"The Commonwealth of Kentucky has a shortage of physicians, and especially primary care physicians, throughout the state, but particularly in rural areas," Capilouto said. "This is an acute health-care need and an economic one as well."
For several years, UK and Morehead have had a program in which 32 students have completed their "third and fourth years of medical training with rural-centered clinical experiences primarily at St. Claire," a UK news release noted. That will now expand to King's Daughters Hospital in Ashland. The new programs could start as early as 2018. details are still being worked out, the release said.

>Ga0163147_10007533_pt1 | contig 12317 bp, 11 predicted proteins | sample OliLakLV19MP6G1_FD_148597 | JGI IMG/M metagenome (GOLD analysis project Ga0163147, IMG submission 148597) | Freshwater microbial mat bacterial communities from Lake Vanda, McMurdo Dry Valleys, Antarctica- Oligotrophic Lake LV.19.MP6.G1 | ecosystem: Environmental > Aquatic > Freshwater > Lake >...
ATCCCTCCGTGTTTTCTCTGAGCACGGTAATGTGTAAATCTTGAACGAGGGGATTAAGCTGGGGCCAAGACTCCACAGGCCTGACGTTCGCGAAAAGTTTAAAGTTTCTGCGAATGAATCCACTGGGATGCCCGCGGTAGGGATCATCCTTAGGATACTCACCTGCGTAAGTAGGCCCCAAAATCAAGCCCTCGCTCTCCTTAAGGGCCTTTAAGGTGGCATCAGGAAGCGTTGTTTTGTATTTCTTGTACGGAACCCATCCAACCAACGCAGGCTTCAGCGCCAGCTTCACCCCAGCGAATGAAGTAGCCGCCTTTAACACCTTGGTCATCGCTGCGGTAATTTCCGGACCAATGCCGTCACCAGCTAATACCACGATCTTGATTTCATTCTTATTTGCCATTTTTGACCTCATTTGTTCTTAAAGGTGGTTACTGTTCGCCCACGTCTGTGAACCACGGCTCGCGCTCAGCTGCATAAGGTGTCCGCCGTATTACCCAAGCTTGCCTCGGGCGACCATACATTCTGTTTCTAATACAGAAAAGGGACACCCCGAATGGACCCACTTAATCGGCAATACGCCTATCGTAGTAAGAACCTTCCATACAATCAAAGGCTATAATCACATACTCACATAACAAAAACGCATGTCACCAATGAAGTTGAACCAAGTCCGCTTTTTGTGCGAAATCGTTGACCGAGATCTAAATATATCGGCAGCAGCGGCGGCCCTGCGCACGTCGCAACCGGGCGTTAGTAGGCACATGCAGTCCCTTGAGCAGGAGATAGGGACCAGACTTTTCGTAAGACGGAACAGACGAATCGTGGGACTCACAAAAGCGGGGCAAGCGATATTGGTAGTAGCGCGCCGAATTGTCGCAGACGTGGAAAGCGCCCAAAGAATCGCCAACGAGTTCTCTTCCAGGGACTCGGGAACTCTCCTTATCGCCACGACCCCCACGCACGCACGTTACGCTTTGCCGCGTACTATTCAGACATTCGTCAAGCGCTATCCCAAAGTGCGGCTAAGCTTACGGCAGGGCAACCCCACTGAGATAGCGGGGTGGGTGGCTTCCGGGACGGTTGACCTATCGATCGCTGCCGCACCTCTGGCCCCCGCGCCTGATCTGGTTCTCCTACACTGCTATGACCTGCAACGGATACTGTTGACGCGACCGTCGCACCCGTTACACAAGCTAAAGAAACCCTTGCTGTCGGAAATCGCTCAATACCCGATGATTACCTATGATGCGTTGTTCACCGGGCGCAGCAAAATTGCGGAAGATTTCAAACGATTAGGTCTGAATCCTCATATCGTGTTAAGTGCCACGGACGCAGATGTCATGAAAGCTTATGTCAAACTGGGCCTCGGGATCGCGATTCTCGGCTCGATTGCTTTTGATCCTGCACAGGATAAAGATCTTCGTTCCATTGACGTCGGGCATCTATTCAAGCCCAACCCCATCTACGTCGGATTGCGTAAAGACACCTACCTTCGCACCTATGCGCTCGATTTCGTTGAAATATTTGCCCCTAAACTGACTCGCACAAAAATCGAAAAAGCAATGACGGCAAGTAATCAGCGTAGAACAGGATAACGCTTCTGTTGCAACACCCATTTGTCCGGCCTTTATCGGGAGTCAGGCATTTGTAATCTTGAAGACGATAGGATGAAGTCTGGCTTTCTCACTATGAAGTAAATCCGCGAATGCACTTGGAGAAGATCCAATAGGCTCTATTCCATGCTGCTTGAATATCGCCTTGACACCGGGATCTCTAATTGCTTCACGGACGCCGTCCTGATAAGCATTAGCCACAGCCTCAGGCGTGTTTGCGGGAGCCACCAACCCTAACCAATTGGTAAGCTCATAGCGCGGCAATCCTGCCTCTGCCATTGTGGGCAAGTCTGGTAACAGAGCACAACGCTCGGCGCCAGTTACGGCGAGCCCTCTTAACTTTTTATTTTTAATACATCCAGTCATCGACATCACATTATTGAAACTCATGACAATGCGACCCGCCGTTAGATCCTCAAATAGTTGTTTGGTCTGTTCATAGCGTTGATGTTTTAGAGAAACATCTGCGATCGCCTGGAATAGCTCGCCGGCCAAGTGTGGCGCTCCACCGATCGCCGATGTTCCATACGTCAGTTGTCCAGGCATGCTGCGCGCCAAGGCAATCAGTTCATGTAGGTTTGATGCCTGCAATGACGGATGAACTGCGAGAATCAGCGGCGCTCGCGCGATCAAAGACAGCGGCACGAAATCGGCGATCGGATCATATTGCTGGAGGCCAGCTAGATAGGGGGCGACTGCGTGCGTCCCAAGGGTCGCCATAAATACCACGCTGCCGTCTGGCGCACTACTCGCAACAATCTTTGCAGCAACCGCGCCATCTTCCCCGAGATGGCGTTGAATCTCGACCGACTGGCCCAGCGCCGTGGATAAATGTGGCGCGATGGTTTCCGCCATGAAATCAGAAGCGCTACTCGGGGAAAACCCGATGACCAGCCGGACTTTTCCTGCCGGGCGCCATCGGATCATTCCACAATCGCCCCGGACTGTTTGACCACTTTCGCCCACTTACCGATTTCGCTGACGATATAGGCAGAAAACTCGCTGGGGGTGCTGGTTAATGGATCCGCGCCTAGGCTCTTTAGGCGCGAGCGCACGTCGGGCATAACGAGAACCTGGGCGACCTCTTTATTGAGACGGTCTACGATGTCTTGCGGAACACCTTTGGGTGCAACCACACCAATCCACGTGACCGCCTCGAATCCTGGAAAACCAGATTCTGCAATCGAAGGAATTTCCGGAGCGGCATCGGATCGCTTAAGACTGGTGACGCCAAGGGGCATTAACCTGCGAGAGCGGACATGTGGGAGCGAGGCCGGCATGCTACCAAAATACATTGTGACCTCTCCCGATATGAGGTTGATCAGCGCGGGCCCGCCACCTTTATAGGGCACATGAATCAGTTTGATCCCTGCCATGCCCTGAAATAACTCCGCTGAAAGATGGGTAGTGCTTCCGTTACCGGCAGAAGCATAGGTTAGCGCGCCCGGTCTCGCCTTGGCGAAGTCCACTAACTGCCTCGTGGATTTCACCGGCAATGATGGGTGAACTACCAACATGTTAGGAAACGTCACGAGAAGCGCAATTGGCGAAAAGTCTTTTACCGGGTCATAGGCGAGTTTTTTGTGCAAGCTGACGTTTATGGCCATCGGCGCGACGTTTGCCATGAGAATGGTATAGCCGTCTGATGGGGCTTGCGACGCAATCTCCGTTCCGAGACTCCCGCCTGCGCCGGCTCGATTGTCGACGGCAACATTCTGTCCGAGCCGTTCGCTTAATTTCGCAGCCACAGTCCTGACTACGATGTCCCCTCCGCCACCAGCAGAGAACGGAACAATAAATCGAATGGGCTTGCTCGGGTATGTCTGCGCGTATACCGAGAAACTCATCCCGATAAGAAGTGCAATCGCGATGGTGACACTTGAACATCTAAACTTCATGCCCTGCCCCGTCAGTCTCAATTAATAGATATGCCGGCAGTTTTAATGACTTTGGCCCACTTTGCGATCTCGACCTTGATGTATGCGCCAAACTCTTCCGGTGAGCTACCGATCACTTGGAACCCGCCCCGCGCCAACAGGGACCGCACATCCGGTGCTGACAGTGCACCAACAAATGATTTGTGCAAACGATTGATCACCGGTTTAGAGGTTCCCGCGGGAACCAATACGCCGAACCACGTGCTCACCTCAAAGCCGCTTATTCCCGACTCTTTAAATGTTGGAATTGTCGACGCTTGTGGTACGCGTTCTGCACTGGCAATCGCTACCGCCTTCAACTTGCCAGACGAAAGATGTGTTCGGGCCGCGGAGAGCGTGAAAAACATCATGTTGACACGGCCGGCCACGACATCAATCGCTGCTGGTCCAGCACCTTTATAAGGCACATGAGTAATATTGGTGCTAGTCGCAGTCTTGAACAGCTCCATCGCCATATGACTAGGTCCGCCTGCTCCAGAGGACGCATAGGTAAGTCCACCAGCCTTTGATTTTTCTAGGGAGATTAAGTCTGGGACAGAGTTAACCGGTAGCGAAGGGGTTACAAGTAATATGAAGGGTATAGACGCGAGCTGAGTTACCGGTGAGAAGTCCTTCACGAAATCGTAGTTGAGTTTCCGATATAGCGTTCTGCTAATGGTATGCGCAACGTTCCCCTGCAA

Laura Ungar of The Courier-Journal notes that according to the American Association of Medical Colleges, Kentucky had "225.1 active physicians per 100,000 people in 2014, ranking the state 36th in the nation. These shortages reflect a national issue. "AAMC expects the nation will face a shortage of 46,000 to 90,000 doctors by 2025 – even as the U.S. population grows by 31 million and the number of Americans over 65 goes up 46 percent. Compounding matters, more than a quarter of active physicians nationally are 60 or older and likely to retire soon. Seeing these trends, the association in 2006 called for expanding the number of medical school graduates by 30 percent. A January report in The American Journal of the Medical Sciences said medical schools have so far increased enrollment by 23 percent."